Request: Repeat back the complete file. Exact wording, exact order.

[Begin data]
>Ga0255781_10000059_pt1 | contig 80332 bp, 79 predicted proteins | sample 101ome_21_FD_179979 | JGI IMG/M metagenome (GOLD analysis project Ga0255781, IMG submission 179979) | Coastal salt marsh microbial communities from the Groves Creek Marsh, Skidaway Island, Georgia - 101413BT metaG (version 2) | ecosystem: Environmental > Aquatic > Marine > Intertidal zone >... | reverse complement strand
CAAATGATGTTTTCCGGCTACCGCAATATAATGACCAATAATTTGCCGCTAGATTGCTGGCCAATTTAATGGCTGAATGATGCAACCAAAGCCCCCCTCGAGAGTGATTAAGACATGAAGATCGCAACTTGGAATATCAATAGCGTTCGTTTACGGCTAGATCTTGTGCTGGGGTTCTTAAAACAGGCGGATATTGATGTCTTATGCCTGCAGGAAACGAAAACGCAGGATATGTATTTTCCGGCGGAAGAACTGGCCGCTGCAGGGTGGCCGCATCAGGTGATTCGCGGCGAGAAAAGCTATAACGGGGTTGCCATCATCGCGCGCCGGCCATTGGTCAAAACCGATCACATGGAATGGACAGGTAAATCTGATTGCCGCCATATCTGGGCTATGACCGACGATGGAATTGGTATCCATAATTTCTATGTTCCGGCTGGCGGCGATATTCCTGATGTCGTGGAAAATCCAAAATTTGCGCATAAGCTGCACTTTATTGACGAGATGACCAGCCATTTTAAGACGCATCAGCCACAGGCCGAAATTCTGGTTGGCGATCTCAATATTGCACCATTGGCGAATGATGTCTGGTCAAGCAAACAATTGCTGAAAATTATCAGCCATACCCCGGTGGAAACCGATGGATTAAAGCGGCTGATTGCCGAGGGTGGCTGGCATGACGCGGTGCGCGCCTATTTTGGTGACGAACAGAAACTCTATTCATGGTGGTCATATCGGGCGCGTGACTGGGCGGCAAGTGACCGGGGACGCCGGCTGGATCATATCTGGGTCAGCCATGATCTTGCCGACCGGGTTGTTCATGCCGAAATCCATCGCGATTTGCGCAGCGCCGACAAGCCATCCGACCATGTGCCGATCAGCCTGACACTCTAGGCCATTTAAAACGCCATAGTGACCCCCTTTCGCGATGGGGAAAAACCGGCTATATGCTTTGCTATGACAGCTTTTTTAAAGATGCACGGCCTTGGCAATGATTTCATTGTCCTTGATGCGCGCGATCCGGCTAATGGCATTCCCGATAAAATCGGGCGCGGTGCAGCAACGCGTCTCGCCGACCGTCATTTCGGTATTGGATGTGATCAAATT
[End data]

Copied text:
>Ga0255781_10000059_pt1 | contig 80332 bp, 79 predicted proteins | sample 101ome_21_FD_179979 | JGI IMG/M metagenome (GOLD analysis project Ga0255781, IMG submission 179979) | Coastal salt marsh microbial communities from the Groves Creek Marsh, Skidaway Island, Georgia - 101413BT metaG (version 2) | ecosystem: Environmental > Aquatic > Marine > Intertidal zone >... | reverse complement strand
CAAATGATGTTTTCCGGCTACCGCAATATAATGACCAATAATTTGCCGCTAGATTGCTGGCCAATTTAATGGCTGAATGATGCAACCAAAGCCCCCCTCGAGAGTGATTAAGACATGAAGATCGCAACTTGGAATATCAATAGCGTTCGTTTACGGCTAGATCTTGTGCTGGGGTTCTTAAAACAGGCGGATATTGATGTCTTATGCCTGCAGGAAACGAAAACGCAGGATATGTATTTTCCGGCGGAAGAACTGGCCGCTGCAGGGTGGCCGCATCAGGTGATTCGCGGCGAGAAAAGCTATAACGGGGTTGCCATCATCGCGCGCCGGCCATTGGTCAAAACCGATCACATGGAATGGACAGGTAAATCTGATTGCCGCCATATCTGGGCTATGACCGACGATGGAATTGGTATCCATAATTTCTATGTTCCGGCTGGCGGCGATATTCCTGATGTCGTGGAAAATCCAAAATTTGCGCATAAGCTGCACTTTATTGACGAGATGACCAGCCATTTTAAGACGCATCAGCCACAGGCCGAAATTCTGGTTGGCGATCTCAATATTGCACCATTGGCGAATGATGTCTGGTCAAGCAAACAATTGCTGAAAATTATCAGCCATACCCCGGTGGAAACCGATGGATTAAAGCGGCTGATTGCCGAGGGTGGCTGGCATGACGCGGTGCGCGCCTATTTTGGTGACGAACAGAAACTCTATTCATGGTGGTCATATCGGGCGCGTGACTGGGCGGCAAGTGACCGGGGACGCCGGCTGGATCATATCTGGGTCAGCCATGATCTTGCCGACCGGGTTGTTCATGCCGAAATCCATCGCGATTTGCGCAGCGCCGACAAGCCATCCGACCATGTGCCGATCAGCCTGACACTCTAGGCCATTTAAAACGCCATAGTGACCCCCTTTCGCGATGGGGAAAAACCGGCTATATGCTTTGCTATGACAGCTTTTTTAAAGATGCACGGCCTTGGCAATGATTTCATTGTCCTTGATGCGCGCGATCCGGCTAATGGCATTCCCGATAAAATCGGGCGCGGTGCAGCAACGCGTCTCGCCGACCGTCATTTCGGTATTGGATGTGATCAAATT